Third time’s a charm: How Palm Reader’s latest album has set them on the path to hardcore superstardom
If hardcore bands were featured as signs of the zodiac, then 2018 is certainly the year of Palm Reader. Having released their third full length Braille to critical acclaim, the success of the album has yielded the band support slots and tours with some of the scene’s most prestigious and varied acts: touring with mathcore act Rolo Tomassi, noise metal veterans Will Haven, and most recently, supporting hardcore royalty Glassjaw at their sole UK non-festival appearance in London. Catching the attention of such a variety of successful bands is comparable to the impact Code Orange had on the music world last year, supporting the likes of Meshuggah, System Of A Down and Gojira. Yes the band aren’t at the level of supporting SOAD in an arena yet, but seeing as they’ve progressed from empty pubs to nationwide tours with established acts, anything could be possible.
Of course, this isn’t to say Palm Reader haven’t been grinding away at their craft until Braille. The band have been gigging constantly since their formation in 2011, and a string of bad luck coupled with the lack of critical attention their releases deserved would have been enough to cause a less determined band to throw in the towel. Fortunately, the band’s tenacity is unrivalled and their musicianship is ever improving. But before we get into the nitty-gritty of what makes Braille such an accomplishment, let’s take a look at the history of Palm Reader, and what led to the quintet’s most mature and accomplished record to date.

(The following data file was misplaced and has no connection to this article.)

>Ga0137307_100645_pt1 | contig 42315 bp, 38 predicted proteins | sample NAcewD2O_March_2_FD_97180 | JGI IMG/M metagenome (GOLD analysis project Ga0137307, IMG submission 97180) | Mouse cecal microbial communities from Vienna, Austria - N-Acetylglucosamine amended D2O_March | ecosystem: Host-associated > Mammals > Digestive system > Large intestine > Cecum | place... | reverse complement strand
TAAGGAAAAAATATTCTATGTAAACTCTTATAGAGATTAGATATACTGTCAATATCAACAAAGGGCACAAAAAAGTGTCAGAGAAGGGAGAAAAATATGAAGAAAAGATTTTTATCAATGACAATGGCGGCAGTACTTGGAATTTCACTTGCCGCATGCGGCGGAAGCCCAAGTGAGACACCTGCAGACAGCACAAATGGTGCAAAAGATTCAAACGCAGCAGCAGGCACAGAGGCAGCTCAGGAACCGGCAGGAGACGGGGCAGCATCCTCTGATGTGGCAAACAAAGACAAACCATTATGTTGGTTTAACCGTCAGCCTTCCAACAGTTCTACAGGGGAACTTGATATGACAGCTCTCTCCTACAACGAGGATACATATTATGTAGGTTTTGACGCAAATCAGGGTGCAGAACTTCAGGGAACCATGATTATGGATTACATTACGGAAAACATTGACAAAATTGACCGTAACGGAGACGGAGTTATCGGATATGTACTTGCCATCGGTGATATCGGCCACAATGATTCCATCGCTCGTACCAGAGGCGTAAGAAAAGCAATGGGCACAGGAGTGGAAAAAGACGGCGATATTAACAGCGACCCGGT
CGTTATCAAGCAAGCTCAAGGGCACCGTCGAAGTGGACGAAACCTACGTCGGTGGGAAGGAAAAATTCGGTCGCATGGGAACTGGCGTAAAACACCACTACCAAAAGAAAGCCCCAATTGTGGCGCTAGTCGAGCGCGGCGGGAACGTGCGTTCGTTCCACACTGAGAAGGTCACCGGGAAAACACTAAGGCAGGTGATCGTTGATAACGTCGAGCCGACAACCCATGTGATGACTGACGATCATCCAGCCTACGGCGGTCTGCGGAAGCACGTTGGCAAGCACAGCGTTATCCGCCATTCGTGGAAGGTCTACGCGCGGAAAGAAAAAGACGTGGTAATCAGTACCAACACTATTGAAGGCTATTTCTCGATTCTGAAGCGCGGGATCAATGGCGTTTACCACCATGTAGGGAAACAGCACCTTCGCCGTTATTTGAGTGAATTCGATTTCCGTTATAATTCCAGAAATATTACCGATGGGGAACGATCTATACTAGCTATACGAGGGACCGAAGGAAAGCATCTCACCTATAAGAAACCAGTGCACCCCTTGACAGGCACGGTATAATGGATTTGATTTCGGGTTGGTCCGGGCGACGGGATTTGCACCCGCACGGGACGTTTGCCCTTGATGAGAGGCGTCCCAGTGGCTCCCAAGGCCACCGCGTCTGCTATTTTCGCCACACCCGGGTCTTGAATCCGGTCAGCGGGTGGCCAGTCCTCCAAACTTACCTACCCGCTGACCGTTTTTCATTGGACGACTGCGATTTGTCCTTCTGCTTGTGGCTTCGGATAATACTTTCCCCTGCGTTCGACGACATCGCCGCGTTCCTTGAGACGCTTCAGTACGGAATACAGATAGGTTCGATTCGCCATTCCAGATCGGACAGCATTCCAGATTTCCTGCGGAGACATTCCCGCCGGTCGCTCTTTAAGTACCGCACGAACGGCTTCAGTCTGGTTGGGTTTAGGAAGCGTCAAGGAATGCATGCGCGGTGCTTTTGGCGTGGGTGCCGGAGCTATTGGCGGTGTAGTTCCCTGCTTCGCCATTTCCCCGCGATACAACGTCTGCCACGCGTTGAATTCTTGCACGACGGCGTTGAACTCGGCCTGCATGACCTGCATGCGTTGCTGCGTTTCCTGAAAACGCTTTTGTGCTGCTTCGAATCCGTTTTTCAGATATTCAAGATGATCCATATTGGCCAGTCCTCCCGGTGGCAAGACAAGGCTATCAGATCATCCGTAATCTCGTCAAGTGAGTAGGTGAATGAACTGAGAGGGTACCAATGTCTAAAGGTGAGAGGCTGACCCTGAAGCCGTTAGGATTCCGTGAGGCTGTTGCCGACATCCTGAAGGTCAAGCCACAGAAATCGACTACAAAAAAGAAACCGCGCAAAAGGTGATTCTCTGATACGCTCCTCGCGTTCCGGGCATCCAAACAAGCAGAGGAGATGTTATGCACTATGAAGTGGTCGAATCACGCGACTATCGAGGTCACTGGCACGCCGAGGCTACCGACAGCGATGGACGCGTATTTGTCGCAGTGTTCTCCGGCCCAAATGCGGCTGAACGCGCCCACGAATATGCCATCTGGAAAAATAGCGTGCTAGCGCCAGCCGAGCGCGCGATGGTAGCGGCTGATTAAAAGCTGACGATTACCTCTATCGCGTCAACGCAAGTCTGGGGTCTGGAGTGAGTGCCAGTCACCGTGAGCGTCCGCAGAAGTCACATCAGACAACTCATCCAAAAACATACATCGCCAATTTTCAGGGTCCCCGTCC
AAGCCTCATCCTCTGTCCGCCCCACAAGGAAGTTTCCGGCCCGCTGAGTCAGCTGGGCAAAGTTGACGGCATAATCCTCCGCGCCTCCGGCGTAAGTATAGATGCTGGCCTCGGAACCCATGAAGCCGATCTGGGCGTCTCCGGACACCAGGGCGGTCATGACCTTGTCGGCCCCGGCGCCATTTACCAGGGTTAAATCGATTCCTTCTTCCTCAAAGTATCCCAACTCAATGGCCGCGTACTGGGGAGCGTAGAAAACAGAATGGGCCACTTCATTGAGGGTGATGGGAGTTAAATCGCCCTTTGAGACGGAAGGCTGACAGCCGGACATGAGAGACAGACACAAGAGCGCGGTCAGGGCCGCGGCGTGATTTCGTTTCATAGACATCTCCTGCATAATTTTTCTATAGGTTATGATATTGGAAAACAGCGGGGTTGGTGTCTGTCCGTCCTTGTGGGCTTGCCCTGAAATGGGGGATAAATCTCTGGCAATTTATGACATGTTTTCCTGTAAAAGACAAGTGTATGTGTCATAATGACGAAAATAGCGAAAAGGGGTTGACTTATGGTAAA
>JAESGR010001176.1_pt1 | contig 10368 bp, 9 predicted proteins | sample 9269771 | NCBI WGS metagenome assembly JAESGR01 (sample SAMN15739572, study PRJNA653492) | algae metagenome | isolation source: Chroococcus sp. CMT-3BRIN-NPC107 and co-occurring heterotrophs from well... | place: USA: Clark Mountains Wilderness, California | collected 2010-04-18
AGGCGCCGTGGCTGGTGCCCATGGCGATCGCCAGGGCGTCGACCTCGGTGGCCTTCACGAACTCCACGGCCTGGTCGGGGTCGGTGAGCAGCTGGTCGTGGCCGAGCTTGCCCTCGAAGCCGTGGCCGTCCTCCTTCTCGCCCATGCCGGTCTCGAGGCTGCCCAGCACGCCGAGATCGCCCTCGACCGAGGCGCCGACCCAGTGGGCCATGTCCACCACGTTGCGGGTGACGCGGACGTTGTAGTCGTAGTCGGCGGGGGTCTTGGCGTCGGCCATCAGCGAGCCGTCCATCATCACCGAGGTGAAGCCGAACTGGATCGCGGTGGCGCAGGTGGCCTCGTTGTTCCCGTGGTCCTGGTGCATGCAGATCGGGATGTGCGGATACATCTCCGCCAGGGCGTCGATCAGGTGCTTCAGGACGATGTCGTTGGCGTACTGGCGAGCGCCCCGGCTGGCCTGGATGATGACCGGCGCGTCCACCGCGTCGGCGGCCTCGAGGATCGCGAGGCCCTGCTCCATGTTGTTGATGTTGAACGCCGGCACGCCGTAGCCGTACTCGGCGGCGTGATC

Five years ago saw the release of Palm Reader’s debut album, Bad Weather. As with many debut full lengths from hardcore acts, the album is bursting with anger and aggression, grabbing the listener by the throat and screaming into their face. Following their self-released and self-titled EP the year earlier, the band signed to Small Town Records to release their first full album. Seeing as the label was responsible for putting out While She Sleeps’ astounding debut EP, one would think this would lead to the band exploding onto the scene and becoming an established name. Despite Bad Weather being met with a glowing reception, such praise failed to translate into increased stardom. The band themselves have considered the timing an issue, seeing as the album was unveiled at a time when the hype surrounding U.K. hardcore had waned (Architects’ Hollow Crown was four years old, Frank Carter had left Gallows, The Ghost Of A Thousand and Dead Swans had split up). Similarly, studio preparation – or lack thereof – may have contributed, as drummer Dan Olds joined mere weeks before recording began, resulting in a rushed learning/writing period. Yes the album received positive reviews, but could a more solid and structured pre-production process have resulted in the album being a milestone in U.K. hardcore?